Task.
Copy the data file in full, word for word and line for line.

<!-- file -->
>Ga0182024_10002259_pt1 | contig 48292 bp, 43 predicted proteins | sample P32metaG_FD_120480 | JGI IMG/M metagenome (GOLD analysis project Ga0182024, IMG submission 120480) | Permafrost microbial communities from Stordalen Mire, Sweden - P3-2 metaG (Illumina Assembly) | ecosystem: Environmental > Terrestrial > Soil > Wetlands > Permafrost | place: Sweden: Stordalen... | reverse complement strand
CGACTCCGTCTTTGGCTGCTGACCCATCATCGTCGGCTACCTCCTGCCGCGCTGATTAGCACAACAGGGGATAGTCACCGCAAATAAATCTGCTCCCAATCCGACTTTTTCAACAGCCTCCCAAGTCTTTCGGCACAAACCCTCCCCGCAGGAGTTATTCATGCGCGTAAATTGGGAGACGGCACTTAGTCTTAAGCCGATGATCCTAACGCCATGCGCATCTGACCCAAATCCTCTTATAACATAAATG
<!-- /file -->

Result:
>Ga0182024_10002259_pt1 | contig 48292 bp, 43 predicted proteins | sample P32metaG_FD_120480 | JGI IMG/M metagenome (GOLD analysis project Ga0182024, IMG submission 120480) | Permafrost microbial communities from Stordalen Mire, Sweden - P3-2 metaG (Illumina Assembly) | ecosystem: Environmental > Terrestrial > Soil > Wetlands > Permafrost | place: Sweden: Stordalen... | reverse complement strand
CGACTCCGTCTTTGGCTGCTGACCCATCATCGTCGGCTACCTCCTGCCGCGCTGATTAGCACAACAGGGGATAGTCACCGCAAATAAATCTGCTCCCAATCCGACTTTTTCAACAGCCTCCCAAGTCTTTCGGCACAAACCCTCCCCGCAGGAGTTATTCATGCGCGTAAATTGGGAGACGGCACTTAGTCTTAAGCCGATGATCCTAACGCCATGCGCATCTGACCCAAATCCTCTTATAACATAAATG